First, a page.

[zeromq-dev] Limitations of patterns?

Kelly Brock Kerby at inocode.com
Mon Aug 30 22:25:20 CEST 2010


> >> What should be done IMO is to implement acks inside 0MQ so that they
> are
> >> invisible to user. The user would set the max number of message on-fly
> >> using HWM socket option and that's it.
> >
> > 	Ok, so hmm.  Would the following make sense then:
> >
> > // Server works as normal except the PUSH side has:
> > zmq_setsockopt( s, ZMQ_PUSH_ACK, NULL, 0 );
> >
> >
> > // Clients add:
> > zmq_setsockopt( s, ZMQ_PULL_ACK, NULL, 0 );
> >
> > 	The "zmq_recv" will check the option and send an ack to tell the the
> > push side to send me a message.  This does not allow me to say I'll
> receive
> > more than one message since that would still require some sort of manual
> ack
> > but it solves the single worker case without any new user size calls.
> Yes. Something like that, but:
> 1. The value should be integer "max number of msgs on-fly".
> 2. The socket option should be unified with ZMQ_HWM option. Having
> separate options for "window size" and "number of message in-flight"
> seems to be redundant.

	Without a specific ack though, it would seem that any number more
than one would have to be coded specifically or would just allow any the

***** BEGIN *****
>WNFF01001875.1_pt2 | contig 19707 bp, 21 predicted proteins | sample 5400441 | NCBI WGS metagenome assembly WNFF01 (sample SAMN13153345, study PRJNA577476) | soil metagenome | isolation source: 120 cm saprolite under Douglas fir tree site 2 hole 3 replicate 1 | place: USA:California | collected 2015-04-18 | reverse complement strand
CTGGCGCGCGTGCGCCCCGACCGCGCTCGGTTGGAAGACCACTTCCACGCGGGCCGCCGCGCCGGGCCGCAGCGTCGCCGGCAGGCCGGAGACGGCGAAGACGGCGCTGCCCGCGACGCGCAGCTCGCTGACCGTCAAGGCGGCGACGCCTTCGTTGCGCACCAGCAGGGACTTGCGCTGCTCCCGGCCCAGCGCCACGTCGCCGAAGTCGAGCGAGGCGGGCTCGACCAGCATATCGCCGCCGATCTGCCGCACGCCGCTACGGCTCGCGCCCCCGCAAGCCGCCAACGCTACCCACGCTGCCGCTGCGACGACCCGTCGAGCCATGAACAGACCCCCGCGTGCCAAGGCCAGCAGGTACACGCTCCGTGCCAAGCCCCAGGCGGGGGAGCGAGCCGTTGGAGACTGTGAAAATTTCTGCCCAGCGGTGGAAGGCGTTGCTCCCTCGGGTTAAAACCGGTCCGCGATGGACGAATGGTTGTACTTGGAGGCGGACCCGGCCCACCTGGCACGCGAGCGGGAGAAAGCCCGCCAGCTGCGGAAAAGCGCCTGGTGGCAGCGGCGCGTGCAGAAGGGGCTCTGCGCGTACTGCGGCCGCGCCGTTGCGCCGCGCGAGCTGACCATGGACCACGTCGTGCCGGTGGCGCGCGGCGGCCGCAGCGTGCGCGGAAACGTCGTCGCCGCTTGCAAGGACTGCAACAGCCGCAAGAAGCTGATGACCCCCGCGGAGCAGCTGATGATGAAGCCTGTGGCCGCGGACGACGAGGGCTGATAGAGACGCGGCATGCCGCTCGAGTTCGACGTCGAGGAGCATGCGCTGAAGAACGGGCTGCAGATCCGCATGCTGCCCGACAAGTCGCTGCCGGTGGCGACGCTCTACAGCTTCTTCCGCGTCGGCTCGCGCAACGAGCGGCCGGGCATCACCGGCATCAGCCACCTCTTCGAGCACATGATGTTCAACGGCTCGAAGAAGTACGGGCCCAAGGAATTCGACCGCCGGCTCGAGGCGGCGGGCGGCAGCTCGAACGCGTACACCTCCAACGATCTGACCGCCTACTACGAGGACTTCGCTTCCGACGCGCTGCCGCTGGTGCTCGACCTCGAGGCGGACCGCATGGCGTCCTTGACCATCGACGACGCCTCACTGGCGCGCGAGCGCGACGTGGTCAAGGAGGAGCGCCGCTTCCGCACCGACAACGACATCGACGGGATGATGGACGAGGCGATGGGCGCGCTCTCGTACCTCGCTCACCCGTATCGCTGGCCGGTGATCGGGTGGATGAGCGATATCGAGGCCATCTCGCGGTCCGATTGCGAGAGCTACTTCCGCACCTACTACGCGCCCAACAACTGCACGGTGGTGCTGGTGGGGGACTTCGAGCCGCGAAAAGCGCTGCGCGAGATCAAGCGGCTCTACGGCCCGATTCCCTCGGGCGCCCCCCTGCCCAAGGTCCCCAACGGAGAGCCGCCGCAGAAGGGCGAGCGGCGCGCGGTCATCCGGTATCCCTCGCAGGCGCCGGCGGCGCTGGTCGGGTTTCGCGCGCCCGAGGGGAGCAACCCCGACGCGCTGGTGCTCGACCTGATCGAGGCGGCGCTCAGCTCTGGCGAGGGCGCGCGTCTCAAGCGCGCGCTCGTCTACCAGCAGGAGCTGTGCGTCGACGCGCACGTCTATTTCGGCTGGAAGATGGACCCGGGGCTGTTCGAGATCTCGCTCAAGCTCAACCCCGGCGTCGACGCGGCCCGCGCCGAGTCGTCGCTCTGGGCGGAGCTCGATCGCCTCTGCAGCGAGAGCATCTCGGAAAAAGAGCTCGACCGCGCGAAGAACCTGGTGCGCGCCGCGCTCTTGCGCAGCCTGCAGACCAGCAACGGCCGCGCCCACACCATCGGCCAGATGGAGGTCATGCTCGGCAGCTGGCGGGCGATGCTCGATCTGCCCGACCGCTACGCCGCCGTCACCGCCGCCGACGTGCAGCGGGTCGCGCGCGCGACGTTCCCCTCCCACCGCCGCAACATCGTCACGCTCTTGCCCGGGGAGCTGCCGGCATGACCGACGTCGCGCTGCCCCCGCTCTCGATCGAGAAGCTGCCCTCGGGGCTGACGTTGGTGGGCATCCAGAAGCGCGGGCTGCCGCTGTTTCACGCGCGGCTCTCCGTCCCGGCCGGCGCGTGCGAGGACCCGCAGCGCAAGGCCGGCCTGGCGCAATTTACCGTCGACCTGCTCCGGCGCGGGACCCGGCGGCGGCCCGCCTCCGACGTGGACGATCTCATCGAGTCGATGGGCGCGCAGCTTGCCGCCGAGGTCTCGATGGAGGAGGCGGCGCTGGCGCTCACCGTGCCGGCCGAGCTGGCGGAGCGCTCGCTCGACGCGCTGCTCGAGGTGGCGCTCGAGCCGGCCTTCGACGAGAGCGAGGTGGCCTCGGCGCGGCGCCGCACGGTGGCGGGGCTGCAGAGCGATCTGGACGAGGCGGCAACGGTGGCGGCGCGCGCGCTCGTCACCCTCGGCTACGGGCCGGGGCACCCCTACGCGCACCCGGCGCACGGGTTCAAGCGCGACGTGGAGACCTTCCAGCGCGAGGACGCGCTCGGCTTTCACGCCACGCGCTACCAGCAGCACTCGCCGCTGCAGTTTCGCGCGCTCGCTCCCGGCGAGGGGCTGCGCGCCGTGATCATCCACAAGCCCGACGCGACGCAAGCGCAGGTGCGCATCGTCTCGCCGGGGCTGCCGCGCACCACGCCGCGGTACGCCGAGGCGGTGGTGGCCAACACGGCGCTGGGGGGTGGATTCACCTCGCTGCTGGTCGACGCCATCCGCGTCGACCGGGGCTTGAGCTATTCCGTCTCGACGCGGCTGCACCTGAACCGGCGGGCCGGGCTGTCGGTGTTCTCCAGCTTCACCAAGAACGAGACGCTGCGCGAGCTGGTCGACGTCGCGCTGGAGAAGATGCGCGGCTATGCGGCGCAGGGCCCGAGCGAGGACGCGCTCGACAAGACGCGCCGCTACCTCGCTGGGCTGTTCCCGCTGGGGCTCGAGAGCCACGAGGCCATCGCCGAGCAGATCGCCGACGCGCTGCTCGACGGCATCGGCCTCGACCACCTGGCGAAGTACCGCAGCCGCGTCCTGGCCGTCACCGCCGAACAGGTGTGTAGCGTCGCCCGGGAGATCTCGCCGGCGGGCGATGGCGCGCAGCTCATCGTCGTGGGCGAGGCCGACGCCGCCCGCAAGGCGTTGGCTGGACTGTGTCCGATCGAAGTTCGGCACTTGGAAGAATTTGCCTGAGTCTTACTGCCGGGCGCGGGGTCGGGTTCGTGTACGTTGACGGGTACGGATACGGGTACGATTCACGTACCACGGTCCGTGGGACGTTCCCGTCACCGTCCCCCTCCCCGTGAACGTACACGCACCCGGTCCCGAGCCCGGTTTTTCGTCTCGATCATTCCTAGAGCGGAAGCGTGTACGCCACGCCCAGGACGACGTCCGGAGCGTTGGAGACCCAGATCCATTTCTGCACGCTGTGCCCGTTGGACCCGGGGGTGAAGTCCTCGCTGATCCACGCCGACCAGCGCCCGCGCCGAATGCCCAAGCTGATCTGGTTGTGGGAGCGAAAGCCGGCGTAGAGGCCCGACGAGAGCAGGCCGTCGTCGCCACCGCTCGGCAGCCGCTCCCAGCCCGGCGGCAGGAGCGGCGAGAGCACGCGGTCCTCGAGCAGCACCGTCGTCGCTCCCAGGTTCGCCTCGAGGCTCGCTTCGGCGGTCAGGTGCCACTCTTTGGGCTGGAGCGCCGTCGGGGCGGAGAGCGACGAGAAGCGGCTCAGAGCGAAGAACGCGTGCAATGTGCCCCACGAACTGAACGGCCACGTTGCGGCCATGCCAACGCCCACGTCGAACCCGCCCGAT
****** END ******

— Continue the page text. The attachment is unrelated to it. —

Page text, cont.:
"ack count-1" messages to pile up.  So the following outline:

// Single worker pull.
setsockopt( s, ZMQ_PULL_ACK, "4", 1 );

  // The first time recv is called, it will send ack(4).
  // Subsequent calls would send ack(1).
  recv( s, msg );
  { do work }
goto loop

	For this use-case, we will have one message we are working on and up
to 3 waiting in the socket/queue at any given time.  For the case of keeping
this worker well fed assuming the tasks are all fairly small, this would
probably work well.  Is this the behavior you were thinking of?

	This is a much better solution for inconsistent work loads, but..
Unfortunately it still does not quite work perfectly for hard to define long
persistent work items.  I.e.:

DB of items to be processed.
Pushes items one at a time onto a push channel.
Receives new items to be processed and processing complete messages.

Connects to distributor and starts 1 worker per CPU in the box it is running
  recv( s, msg );
  send( p, msg );
goto loop

Connects 'inproc' to the controller with an ack of 1.
  recv( s, msg );
  < do work >
  Send results to Distributor: i.e. new found work and completed items.
Goto loop

	So, assume my 8 core box starts a controller.  Once we start things
moving along, there will be 8 messages being processed, 8 messages waiting
on the individual "worker" queues, one message stuck waiting for send to
unblock in the controller and one message on the queue to the controller.

	This is a major reduction in the possible number of stuck items but
not yet zero.  :)  Further thoughts?


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